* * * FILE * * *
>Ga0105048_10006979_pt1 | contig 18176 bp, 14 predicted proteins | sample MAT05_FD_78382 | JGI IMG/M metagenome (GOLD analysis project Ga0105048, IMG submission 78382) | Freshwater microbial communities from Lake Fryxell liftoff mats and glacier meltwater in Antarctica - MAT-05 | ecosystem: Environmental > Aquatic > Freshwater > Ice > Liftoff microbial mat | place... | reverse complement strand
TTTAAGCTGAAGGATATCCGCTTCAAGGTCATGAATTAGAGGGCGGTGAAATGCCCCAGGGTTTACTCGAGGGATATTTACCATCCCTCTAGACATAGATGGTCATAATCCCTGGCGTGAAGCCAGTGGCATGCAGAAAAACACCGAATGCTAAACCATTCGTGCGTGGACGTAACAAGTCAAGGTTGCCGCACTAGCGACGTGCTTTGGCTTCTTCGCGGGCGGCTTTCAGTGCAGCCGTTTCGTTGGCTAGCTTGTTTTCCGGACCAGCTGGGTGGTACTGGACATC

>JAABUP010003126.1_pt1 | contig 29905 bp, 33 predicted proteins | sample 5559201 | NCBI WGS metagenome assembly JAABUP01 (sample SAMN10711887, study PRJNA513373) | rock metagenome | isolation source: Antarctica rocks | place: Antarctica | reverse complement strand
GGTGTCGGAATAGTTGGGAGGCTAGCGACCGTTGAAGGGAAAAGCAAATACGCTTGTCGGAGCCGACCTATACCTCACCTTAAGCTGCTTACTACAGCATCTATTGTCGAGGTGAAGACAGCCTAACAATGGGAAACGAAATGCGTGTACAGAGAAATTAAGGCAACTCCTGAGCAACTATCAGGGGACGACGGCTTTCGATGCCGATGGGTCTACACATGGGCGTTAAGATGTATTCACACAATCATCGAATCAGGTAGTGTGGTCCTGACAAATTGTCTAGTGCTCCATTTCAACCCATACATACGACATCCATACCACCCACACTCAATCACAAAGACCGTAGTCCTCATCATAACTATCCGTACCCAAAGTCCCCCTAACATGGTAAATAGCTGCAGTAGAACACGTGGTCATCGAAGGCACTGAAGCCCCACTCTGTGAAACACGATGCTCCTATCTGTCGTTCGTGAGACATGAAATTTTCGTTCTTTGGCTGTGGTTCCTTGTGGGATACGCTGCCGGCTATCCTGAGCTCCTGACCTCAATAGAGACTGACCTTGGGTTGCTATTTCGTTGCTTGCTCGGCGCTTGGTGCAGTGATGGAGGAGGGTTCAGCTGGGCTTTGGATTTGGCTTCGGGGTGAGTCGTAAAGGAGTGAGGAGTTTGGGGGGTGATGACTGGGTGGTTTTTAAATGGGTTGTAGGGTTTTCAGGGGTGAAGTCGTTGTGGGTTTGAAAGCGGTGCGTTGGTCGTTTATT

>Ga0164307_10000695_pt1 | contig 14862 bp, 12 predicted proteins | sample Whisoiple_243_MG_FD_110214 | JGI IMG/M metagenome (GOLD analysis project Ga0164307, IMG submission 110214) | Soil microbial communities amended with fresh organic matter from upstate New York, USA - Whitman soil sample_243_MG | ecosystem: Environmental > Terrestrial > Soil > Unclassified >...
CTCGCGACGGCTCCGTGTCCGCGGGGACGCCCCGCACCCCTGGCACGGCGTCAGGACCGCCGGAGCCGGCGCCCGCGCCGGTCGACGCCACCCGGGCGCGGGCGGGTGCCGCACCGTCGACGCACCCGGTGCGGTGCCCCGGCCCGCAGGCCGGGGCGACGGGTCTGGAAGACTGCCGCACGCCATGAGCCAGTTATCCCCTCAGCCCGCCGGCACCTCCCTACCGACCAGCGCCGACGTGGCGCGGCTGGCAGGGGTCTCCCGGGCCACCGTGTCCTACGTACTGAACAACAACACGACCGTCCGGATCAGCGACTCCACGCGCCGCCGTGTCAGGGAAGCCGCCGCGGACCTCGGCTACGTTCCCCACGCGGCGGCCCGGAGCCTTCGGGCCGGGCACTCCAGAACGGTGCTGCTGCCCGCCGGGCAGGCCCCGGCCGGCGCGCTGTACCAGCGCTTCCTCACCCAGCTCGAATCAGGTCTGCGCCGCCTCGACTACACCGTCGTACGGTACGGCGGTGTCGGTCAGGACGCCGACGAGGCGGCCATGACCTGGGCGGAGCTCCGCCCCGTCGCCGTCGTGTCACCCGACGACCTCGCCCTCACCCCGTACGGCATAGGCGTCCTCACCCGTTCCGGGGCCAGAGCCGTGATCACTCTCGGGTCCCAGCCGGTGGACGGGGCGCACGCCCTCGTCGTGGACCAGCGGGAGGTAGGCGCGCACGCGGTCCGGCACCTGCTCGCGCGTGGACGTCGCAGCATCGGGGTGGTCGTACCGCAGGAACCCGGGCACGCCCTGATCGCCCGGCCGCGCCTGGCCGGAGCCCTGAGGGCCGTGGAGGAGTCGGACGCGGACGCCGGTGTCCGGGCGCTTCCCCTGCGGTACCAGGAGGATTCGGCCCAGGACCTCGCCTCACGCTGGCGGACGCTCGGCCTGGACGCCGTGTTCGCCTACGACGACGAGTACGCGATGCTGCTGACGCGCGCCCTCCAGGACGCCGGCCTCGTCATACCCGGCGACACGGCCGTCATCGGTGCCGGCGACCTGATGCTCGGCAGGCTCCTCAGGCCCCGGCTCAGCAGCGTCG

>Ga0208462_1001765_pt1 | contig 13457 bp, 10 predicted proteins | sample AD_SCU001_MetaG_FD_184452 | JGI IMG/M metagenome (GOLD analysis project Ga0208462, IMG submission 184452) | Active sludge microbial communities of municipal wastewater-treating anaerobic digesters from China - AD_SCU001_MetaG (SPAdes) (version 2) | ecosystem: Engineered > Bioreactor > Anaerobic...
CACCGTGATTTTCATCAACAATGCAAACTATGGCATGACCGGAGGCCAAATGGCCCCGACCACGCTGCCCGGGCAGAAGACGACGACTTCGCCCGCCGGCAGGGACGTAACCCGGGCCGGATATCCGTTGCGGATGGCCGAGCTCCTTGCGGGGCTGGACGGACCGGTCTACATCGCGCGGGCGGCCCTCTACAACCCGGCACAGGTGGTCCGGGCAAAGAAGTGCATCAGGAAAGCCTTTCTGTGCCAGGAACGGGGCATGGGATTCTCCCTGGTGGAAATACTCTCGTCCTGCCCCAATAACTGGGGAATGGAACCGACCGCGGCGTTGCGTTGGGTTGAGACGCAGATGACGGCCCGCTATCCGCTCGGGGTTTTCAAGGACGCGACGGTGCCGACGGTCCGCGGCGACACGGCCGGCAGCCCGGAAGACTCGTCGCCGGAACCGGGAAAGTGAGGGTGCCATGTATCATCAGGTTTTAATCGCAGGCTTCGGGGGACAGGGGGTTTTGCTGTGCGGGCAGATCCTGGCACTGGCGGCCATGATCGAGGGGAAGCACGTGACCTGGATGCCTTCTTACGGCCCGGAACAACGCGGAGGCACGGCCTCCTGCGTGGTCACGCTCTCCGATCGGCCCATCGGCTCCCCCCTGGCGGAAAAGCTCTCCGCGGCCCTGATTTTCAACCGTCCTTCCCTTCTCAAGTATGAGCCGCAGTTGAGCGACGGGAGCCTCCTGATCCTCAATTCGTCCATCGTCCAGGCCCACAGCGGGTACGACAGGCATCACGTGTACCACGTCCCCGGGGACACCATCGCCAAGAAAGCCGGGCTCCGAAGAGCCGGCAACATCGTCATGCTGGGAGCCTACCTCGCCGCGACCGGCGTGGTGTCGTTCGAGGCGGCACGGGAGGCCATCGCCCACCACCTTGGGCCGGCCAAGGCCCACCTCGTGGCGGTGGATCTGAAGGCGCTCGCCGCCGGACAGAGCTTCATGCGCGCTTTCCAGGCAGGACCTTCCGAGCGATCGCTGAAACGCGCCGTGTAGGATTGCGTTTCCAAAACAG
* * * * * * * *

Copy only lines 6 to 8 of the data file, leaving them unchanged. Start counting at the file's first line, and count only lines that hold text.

CTCGCGACGGCTCCGTGTCCGCGGGGACGCCCCGCACCCCTGGCACGGCGTCAGGACCGCCGGAGCCGGCGCCCGCGCCGGTCGACGCCACCCGGGCGCGGGCGGGTGCCGCACCGTCGACGCACCCGGTGCGGTGCCCCGGCCCGCAGGCCGGGGCGACGGGTCTGGAAGACTGCCGCACGCCATGAGCCAGTTATCCCCTCAGCCCGCCGGCACCTCCCTACCGACCAGCGCCGACGTGGCGCGGCTGGCAGGGGTCTCCCGGGCCACCGTGTCCTACGTACTGAACAACAACACGACCGTCCGGATCAGCGACTCCACGCGCCGCCGTGTCAGGGAAGCCGCCGCGGACCTCGGCTACGTTCCCCACGCGGCGGCCCGGAGCCTTCGGGCCGGGCACTCCAGAACGGTGCTGCTGCCCGCCGGGCAGGCCCCGGCCGGCGCGCTGTACCAGCGCTTCCTCACCCAGCTCGAATCAGGTCTGCGCCGCCTCGACTACACCGTCGTACGGTACGGCGGTGTCGGTCAGGACGCCGACGAGGCGGCCATGACCTGGGCGGAGCTCCGCCCCGTCGCCGTCGTGTCACCCGACGACCTCGCCCTCACCCCGTACGGCATAGGCGTCCTCACCCGTTCCGGGGCCAGAGCCGTGATCACTCTCGGGTCCCAGCCGGTGGACGGGGCGCACGCCCTCGTCGTGGACCAGCGGGAGGTAGGCGCGCACGCGGTCCGGCACCTGCTCGCGCGTGGACGTCGCAGCATCGGGGTGGTCGTACCGCAGGAACCCGGGCACGCCCTGATCGCCCGGCCGCGCCTGGCCGGAGCCCTGAGGGCCGTGGAGGAGTCGGACGCGGACGCCGGTGTCCGGGCGCTTCCCCTGCGGTACCAGGAGGATTCGGCCCAGGACCTCGCCTCACGCTGGCGGACGCTCGGCCTGGACGCCGTGTTCGCCTACGACGACGAGTACGCGATGCTGCTGACGCGCGCCCTCCAGGACGCCGGCCTCGTCATACCCGGCGACACGGCCGTCATCGGTGCCGGCGACCTGATGCTCGGCAGGCTCCTCAGGCCCCGGCTCAGCAGCGTCG

>Ga0208462_1001765_pt1 | contig 13457 bp, 10 predicted proteins | sample AD_SCU001_MetaG_FD_184452 | JGI IMG/M metagenome (GOLD analysis project Ga0208462, IMG submission 184452) | Active sludge microbial communities of municipal wastewater-treating anaerobic digesters from China - AD_SCU001_MetaG (SPAdes) (version 2) | ecosystem: Engineered > Bioreactor > Anaerobic...
CACCGTGATTTTCATCAACAATGCAAACTATGGCATGACCGGAGGCCAAATGGCCCCGACCACGCTGCCCGGGCAGAAGACGACGACTTCGCCCGCCGGCAGGGACGTAACCCGGGCCGGATATCCGTTGCGGATGGCCGAGCTCCTTGCGGGGCTGGACGGACCGGTCTACATCGCGCGGGCGGCCCTCTACAACCCGGCACAGGTGGTCCGGGCAAAGAAGTGCATCAGGAAAGCCTTTCTGTGCCAGGAACGGGGCATGGGATTCTCCCTGGTGGAAATACTCTCGTCCTGCCCCAATAACTGGGGAATGGAACCGACCGCGGCGTTGCGTTGGGTTGAGACGCAGATGACGGCCCGCTATCCGCTCGGGGTTTTCAAGGACGCGACGGTGCCGACGGTCCGCGGCGACACGGCCGGCAGCCCGGAAGACTCGTCGCCGGAACCGGGAAAGTGAGGGTGCCATGTATCATCAGGTTTTAATCGCAGGCTTCGGGGGACAGGGGGTTTTGCTGTGCGGGCAGATCCTGGCACTGGCGGCCATGATCGAGGGGAAGCACGTGACCTGGATGCCTTCTTACGGCCCGGAACAACGCGGAGGCACGGCCTCCTGCGTGGTCACGCTCTCCGATCGGCCCATCGGCTCCCCCCTGGCGGAAAAGCTCTCCGCGGCCCTGATTTTCAACCGTCCTTCCCTTCTCAAGTATGAGCCGCAGTTGAGCGACGGGAGCCTCCTGATCCTCAATTCGTCCATCGTCCAGGCCCACAGCGGGTACGACAGGCATCACGTGTACCACGTCCCCGGGGACACCATCGCCAAGAAAGCCGGGCTCCGAAGAGCCGGCAACATCGTCATGCTGGGAGCCTACCTCGCCGCGACCGGCGTGGTGTCGTTCGAGGCGGCACGGGAGGCCATCGCCCACCACCTTGGGCCGGCCAAGGCCCACCTCGTGGCGGTGGATCTGAAGGCGCTCGCCGCCGGACAGAGCTTCATGCGCGCTTTCCAGGCAGGACCTTCCGAGCGATCGCTGAAACGCGCCGTGTAGGATTGCGTTTCCAAAACAG